This article was originally published in The Notebook. In August 2020, The Notebook became Chalkbeat Philadelphia.
A new study by Mathematica Policy Research found that students at KIPP charter schools showed greater gains in test scores in core subjects during their middle school years than their peers at traditional public schools. Brian Gill, one of the report’s authors, answered several questions about the implications and particulars of the KIPP study, shedding light on the significance of its conclusions.
The main takeaway from the study, according to Gill, is this: “KIPP’s impacts on student achievement are statistically significant, substantial in size, consistent across four academic subjects, consistent across the great majority of schools included in the study, and consistent even on a nationally normed assessment we administered that had no stakes for students. It’s pretty robust positive findings on achievement impacts. … In 15 years of studying educational interventions, I personally haven’t studied anything that had impacts this consistently positive.”
Impact estimates were done separately for each school, and although most schools had positive effects, Gill said, there was considerable variation in the size of the effects. But the researchers had an agreement that schools wouldn’t be identified in the report. That means how the two Philadelphia KIPP schools did compared to others or to the national sample won’t be made known.
Gill noted that, because the methodology was largely a value-added one — tracking individual student improvement, not overall proficiency rates — it is possible for a school not to meet federal learning goals (Adequate Yearly Progress) and still show significant student growth.
“Given the population," he said, "it wouldn’t surprise me if some schools were producing substantial positive effects and not making AYP.”
So what about the KIPP schools led to more rapid student improvement?
“We didn’t learn as much as we hoped to learn there,” said Gill. The researchers surveyed KIPP principals in an effort to distinguish the best performers from those that didn’t do as well. Gill said he didn’t find anything statistically significant, with a couple of exceptions.
“One was related to having a comprehensive system of high expectations for student behavior. Schools that had that tended to do better,” he said.
The other exception, related to school time, he said, was a little more complicated. Although all KIPP schools have days that are notably longer, the ones that had the longest school days actually did worse, according to Gill.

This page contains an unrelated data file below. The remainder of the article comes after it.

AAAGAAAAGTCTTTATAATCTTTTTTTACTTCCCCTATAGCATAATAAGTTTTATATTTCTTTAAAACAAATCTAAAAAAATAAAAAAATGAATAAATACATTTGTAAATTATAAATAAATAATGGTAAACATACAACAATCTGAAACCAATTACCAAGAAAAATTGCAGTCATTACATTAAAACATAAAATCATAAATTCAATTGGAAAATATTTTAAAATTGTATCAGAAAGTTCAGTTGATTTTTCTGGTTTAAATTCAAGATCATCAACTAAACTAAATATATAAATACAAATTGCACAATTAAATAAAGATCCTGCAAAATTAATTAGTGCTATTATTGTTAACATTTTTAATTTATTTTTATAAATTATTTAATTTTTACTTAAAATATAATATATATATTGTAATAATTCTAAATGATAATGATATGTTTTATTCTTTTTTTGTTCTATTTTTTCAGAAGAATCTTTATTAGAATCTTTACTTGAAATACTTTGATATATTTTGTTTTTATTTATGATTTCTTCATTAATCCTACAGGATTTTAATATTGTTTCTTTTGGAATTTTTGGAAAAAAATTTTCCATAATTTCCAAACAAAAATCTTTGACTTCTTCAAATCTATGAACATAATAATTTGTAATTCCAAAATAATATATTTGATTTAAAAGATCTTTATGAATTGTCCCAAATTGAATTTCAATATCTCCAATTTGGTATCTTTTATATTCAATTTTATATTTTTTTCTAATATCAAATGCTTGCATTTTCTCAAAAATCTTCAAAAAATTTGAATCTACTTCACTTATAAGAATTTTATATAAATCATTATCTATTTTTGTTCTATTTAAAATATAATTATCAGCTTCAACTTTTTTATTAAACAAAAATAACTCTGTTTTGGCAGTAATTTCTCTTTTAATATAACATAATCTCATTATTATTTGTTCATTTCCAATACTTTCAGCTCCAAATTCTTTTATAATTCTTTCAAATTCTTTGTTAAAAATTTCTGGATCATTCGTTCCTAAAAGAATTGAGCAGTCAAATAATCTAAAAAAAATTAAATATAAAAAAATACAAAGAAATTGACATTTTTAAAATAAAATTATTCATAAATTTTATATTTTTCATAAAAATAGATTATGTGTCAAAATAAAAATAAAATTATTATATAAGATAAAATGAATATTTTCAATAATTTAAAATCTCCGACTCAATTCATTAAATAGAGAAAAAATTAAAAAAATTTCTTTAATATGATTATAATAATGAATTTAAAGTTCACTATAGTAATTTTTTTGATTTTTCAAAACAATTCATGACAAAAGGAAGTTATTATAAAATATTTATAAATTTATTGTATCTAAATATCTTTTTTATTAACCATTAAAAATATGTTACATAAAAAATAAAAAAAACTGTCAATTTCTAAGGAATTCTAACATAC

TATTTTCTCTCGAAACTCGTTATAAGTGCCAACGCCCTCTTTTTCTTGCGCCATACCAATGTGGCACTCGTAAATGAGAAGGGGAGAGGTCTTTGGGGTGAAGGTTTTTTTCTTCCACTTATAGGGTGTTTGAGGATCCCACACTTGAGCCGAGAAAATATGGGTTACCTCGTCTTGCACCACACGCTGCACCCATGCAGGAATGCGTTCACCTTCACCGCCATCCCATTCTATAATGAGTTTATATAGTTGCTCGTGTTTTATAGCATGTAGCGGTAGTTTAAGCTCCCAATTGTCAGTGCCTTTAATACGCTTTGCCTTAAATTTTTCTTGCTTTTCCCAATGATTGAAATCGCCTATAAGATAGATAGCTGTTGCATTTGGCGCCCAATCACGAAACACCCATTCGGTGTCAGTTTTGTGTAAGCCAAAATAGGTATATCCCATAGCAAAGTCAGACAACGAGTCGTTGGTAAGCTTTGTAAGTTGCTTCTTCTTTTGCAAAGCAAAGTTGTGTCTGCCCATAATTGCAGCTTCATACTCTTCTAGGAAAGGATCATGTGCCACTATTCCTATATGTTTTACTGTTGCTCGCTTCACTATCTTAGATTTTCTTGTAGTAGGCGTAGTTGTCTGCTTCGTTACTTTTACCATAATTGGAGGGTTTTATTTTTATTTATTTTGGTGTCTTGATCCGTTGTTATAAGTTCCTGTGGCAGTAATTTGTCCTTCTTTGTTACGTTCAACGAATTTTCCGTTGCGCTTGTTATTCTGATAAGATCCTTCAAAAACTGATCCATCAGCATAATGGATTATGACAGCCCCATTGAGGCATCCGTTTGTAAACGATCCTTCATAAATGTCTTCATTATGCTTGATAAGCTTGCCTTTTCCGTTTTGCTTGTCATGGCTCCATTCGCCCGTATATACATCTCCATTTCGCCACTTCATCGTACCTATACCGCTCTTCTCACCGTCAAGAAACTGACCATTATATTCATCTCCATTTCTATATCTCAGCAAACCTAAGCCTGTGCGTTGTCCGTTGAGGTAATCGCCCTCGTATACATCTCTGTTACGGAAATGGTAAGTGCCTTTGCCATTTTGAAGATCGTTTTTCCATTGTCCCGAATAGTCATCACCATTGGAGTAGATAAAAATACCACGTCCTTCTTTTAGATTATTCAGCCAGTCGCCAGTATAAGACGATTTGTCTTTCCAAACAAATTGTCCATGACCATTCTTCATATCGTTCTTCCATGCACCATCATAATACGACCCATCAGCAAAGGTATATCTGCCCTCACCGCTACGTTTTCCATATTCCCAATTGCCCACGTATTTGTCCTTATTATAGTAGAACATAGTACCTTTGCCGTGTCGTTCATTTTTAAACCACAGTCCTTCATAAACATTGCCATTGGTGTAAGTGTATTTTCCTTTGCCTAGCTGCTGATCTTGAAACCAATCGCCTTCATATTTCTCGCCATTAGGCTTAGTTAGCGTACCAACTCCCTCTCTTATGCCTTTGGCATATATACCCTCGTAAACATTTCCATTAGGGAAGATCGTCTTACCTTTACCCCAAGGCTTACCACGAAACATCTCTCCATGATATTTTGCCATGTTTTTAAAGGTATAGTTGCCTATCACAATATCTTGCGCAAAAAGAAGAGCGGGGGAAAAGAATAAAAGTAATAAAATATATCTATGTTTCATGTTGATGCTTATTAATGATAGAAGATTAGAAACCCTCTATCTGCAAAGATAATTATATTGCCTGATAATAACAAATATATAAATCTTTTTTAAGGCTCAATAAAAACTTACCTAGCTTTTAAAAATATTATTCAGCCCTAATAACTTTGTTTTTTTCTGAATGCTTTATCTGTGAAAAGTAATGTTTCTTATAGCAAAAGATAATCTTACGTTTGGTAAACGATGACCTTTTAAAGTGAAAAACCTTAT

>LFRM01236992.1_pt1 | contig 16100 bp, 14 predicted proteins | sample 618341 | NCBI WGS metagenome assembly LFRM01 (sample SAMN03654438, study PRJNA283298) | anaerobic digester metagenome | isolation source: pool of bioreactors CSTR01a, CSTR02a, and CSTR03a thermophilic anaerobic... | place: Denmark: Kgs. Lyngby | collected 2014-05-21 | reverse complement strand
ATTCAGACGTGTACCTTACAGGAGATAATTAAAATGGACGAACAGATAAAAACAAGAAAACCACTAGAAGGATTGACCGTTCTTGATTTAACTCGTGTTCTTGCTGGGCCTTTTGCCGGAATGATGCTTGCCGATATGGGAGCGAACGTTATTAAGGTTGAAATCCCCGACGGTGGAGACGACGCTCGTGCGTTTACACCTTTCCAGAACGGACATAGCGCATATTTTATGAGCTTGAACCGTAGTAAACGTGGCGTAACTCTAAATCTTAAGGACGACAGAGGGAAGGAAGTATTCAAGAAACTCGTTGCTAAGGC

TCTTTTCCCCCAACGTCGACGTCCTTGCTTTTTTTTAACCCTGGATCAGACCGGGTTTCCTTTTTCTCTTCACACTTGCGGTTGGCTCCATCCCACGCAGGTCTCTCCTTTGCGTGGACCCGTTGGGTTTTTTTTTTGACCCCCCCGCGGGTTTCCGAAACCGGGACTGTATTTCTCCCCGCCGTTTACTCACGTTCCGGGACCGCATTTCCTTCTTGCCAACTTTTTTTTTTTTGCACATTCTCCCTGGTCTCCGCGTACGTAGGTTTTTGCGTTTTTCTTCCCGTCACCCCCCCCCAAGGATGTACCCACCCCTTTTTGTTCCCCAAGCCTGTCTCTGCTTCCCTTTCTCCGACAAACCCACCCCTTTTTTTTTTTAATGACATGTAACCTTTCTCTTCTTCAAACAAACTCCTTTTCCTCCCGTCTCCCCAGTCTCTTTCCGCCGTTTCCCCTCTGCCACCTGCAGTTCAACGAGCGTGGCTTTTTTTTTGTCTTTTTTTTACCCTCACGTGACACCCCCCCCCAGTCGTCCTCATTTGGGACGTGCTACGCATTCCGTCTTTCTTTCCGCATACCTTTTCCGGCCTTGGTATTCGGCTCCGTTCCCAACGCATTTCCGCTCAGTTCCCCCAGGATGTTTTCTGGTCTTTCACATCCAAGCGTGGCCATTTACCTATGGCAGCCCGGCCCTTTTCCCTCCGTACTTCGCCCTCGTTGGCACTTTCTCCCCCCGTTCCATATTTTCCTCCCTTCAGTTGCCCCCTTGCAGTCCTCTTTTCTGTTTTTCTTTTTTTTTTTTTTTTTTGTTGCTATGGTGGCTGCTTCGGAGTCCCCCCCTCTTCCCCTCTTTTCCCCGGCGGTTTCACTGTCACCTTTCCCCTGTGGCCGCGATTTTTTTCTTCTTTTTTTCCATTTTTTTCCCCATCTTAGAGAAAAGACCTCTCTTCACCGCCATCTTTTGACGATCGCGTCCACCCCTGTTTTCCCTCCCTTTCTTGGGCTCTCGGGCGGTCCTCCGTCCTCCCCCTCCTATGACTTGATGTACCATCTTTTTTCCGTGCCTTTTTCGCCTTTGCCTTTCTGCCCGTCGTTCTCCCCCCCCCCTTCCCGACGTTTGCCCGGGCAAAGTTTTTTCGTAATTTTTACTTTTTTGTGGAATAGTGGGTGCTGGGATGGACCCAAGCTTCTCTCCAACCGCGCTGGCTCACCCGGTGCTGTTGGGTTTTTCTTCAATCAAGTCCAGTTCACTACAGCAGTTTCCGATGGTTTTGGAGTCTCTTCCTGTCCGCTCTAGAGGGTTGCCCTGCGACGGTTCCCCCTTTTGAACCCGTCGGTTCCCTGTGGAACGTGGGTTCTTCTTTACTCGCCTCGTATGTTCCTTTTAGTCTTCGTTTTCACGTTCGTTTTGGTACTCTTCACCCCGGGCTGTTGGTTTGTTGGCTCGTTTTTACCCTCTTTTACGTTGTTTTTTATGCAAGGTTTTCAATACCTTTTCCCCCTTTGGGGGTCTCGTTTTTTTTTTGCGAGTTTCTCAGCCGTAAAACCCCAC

"This possibly says something about how far you can push the school day," he said. "At the same time, we found that schools that put more time into core academic subjects got better results.” Understanding this interplay completely, he said, “was not possible to tease out in our research design.”
Many in Philadelphia and elsewhere believe that one reason KIPP performs well is that it doesn’t replace students who wash out, for one reason or another. The study found a similar attrition rate for KIPP and comparison schools — about 37 percent. But Gill said that the study included all students who started at KIPP, regardless of where they ended up.
“That is not a problem in our analysis because we keep the kids and continue to count them as KIPP kids even if they left KIPP,” he said. “There is no way the results can be artificially inflated by losing those kids.”
On the other hand, he said there could be a more subtle "peer effect" due to more motivated students staying together. “That’s where the attrition and replacement is potentially relevant — not to the validity of findings, but to their interpretation," he said. “But in that regard, it’s clear, we don’t see evidence that peer effect could explain any substantial part of KIPP’s effect.”
Finally, as part of the study, the researchers interviewed both those students who won the KIPP lottery and those who didn’t to try to identify any effects of KIPP on student attitudes and behaviors. They found, not surprisingly, that KIPP students do more homework. But the other finding here was surprising and the only negative note in the report.
“According to the students’ self-reports, the KIPP kids are more likely to engage in kinds of undesirable behavior that lead to conflicts with teachers or parents.” The researchers are not sure why that might be, but Gill has a couple of guesses: KIPP students possess more self-awareness, or they simply have more time to get into arguments, given the longer days and additional homework.
The study did not follow KIPP students beyond their middle school years to see how well they do in high school or college.
“We don’t have data to follow the kids long enough for that,” Gill said. "We would like to do that at some point in the future.”